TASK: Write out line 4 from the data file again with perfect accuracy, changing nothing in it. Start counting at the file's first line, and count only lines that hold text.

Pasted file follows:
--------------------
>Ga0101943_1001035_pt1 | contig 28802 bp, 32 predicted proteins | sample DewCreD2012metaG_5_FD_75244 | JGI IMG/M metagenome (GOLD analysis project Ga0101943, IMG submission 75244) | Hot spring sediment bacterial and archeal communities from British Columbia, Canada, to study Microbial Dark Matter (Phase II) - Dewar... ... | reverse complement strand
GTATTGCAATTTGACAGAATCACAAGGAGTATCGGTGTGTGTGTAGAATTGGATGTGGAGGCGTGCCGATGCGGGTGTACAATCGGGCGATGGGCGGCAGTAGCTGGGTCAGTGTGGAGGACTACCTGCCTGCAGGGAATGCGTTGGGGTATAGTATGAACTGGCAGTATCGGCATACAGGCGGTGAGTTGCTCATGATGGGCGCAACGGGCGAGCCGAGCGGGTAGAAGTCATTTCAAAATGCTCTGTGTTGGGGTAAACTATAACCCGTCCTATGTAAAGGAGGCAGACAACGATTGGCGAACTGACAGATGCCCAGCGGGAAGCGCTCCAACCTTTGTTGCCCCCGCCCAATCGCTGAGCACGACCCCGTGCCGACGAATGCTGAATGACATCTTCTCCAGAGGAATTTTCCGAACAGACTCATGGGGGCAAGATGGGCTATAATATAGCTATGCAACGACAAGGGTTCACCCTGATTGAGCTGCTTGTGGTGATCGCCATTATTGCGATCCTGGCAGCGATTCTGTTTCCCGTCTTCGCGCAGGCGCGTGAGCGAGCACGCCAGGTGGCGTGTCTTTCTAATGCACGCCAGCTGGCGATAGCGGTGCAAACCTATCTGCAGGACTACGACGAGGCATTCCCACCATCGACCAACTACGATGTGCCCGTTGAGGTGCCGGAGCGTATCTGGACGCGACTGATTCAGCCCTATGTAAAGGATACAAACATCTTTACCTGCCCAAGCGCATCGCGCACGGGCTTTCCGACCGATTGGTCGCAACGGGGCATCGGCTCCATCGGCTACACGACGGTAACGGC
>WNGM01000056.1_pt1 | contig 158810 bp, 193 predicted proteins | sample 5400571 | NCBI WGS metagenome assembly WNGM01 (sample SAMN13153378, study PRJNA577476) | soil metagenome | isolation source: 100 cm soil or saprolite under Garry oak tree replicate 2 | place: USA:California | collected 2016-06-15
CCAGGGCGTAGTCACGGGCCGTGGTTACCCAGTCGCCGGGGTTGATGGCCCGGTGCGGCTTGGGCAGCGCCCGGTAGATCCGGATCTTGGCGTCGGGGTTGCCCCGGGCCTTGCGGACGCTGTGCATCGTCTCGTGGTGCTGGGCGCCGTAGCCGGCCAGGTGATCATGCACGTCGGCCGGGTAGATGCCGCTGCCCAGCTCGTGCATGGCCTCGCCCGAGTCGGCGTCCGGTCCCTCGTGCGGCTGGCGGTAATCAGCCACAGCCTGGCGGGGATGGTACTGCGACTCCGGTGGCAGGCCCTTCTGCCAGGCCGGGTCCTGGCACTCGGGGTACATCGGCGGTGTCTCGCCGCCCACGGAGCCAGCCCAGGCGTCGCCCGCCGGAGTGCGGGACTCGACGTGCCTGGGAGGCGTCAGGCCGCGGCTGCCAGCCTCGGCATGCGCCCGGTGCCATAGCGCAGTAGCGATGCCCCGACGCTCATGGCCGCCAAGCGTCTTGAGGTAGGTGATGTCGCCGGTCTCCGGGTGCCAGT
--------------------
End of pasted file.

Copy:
CCAGGGCGTAGTCACGGGCCGTGGTTACCCAGTCGCCGGGGTTGATGGCCCGGTGCGGCTTGGGCAGCGCCCGGTAGATCCGGATCTTGGCGTCGGGGTTGCCCCGGGCCTTGCGGACGCTGTGCATCGTCTCGTGGTGCTGGGCGCCGTAGCCGGCCAGGTGATCATGCACGTCGGCCGGGTAGATGCCGCTGCCCAGCTCGTGCATGGCCTCGCCCGAGTCGGCGTCCGGTCCCTCGTGCGGCTGGCGGTAATCAGCCACAGCCTGGCGGGGATGGTACTGCGACTCCGGTGGCAGGCCCTTCTGCCAGGCCGGGTCCTGGCACTCGGGGTACATCGGCGGTGTCTCGCCGCCCACGGAGCCAGCCCAGGCGTCGCCCGCCGGAGTGCGGGACTCGACGTGCCTGGGAGGCGTCAGGCCGCGGCTGCCAGCCTCGGCATGCGCCCGGTGCCATAGCGCAGTAGCGATGCCCCGACGCTCATGGCCGCCAAGCGTCTTGAGGTAGGTGATGTCGCCGGTCTCCGGGTGCCAGT